On January 1st, Switzerland recorded its highest-ever January temperature north of the Alps. The mercury hit 20.9 degrees Celsius (69.6 degrees Fahrenheit) in the town of Delemont in canton Jura in northwest Switzerland.
According to Swiss Info, the previous January high north of the Alps had been 19.4 C, recorded in Lucerne on January 12th,. The highest January temperature ever recorded anywhere in Switzerland was 24 C recorded in Locarno-Monti (2007) and Lugano (1944) in the south of the country.
MeteoSwiss stated that the record January temperature in Delemont was caused by warm winds from the southwest combined with the Foehn wind – a dry, warm down slope wind – coming off the Jura mountains.
It is already too late for many glaciers and the melting will continue for hundreds or even thousands of years.Petteri Taalas, World Meteorlogical Organization director
Other locations also saw warm weather January 1st. In Vevey on Lake Geneva, people queued for ice creams, while swimmers enjoyed the traditional New Year’s Day dip in Lake Geneva.
In late December, the UK’s Meteorological Office stated that all four of the UK’s seasons in 2022 were in the top 10 warmest on record. Autumn was the third hottest, spring the fifth, summer the fourth and winter the eighth.
“This year had the highest annual average temperature across the UK, exceeding the previous record set in 2014 when the average was 9.88 degrees Celsius (49.78 degrees Fahrenheit)”, the Met Office said in a statement.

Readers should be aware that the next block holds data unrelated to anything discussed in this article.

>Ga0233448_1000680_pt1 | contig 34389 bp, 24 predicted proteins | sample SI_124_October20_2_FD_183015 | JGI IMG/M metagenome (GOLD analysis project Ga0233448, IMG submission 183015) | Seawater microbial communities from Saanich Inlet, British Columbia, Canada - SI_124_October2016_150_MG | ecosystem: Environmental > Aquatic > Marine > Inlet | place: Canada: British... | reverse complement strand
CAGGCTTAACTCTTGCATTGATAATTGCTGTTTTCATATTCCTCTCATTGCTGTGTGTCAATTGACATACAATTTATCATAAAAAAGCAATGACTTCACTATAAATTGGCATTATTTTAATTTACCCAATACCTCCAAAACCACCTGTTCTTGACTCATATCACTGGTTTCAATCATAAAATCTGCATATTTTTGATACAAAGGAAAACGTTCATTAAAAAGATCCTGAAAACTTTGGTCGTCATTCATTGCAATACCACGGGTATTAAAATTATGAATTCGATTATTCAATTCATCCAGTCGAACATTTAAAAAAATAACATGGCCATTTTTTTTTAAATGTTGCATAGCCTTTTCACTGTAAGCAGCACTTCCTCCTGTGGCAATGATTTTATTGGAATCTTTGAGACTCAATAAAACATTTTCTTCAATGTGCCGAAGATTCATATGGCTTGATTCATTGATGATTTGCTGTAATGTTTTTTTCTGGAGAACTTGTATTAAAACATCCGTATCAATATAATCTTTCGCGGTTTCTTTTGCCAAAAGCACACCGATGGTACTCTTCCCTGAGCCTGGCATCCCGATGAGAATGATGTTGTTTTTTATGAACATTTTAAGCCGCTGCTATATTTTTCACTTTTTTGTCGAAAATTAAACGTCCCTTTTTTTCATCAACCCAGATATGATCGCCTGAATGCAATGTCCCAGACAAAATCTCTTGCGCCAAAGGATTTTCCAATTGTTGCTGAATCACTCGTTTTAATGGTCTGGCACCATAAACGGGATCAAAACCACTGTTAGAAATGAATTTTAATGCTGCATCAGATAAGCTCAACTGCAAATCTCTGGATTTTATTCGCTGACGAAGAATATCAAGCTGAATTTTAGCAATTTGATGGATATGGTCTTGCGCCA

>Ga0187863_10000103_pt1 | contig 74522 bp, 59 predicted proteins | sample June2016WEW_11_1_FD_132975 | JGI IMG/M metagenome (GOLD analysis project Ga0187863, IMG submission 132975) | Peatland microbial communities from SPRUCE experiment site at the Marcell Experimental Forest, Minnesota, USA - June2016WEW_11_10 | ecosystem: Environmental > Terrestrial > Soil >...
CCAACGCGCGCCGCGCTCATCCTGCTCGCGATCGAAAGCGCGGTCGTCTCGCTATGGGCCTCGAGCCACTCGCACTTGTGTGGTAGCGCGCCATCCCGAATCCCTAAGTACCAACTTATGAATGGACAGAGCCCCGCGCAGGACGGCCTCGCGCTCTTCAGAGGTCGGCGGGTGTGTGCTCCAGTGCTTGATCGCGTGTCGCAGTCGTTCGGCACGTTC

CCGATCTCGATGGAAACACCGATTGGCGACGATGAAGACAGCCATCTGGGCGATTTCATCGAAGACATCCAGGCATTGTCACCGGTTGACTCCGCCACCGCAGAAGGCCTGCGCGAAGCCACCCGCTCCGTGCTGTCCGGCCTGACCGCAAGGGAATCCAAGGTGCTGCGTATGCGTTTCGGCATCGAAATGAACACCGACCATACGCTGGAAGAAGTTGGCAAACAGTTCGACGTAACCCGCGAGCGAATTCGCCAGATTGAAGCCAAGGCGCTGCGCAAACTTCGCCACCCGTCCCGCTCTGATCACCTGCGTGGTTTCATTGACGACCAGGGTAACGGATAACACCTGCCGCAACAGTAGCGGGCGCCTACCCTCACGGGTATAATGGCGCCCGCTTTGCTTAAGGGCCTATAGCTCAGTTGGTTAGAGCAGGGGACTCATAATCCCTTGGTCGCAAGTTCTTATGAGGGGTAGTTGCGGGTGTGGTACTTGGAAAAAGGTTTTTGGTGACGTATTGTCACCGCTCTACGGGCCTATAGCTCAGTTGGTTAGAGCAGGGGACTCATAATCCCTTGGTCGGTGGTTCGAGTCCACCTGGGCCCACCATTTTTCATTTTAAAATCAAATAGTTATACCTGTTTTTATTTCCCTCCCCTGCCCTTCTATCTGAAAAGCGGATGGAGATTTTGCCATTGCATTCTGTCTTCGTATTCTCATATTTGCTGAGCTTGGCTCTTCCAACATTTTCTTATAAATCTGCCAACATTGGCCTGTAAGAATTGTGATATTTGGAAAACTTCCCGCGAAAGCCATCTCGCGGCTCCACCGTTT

According to British magazine Phys, England broke its all-time temperature record in July when the mercury reached 40 degrees Celsius for the first time ever. It was the driest on record across the south. 2022 saw a series of heat waves across Europe, droughts and fires in different parts of the world, all of them linked to global warming.
Belgium recorded its warmest New Year’s Eve since measurements began in 1833. According to the Brussels Times, temperatures reached 16.2 degrees Celsius on Saturday morning. The previous record was 14 degrees, registered in 2021.
In late November, the World Meteorological Organization (WMO) released data showing that the last 8 years have been the warmest on record. Continued emissions of greenhouse gases (GHG) have amplified the effects of global warming.
Antonio Guterres, secretary-general of the United Nations, said that the planet is on the verge of tipping into irreversible climate chaos. GHG emissions have reached record levels in the atmosphere. Emissions of methane, a gas 25 times more potent than CO2 on a global warming potential (GWP) basis, have exceeded all historical thresholds.
“CO2 concentrations in the atmosphere are so high that the 1.5°C target is barely within the realm of possibility,” said WMO director Petteri Taalas. “It is already too late for many glaciers and the melting will continue for hundreds or even thousands of years, with major consequences on water supply.”
Sea levels are also at a “record high” in 2022, rising 10 mm since January 2020, or 10% of the rise recorded since satellite measurements began nearly 30 years ago. And the rate has doubled since 1993. The planet has also been hit by a spate of extreme events this year, from historic floods in Pakistan to repeated heat waves in Europe and drought in the Horn of Africa. The melting of glaciers is getting worse with the Alps losing 4 meters of height only in 2022.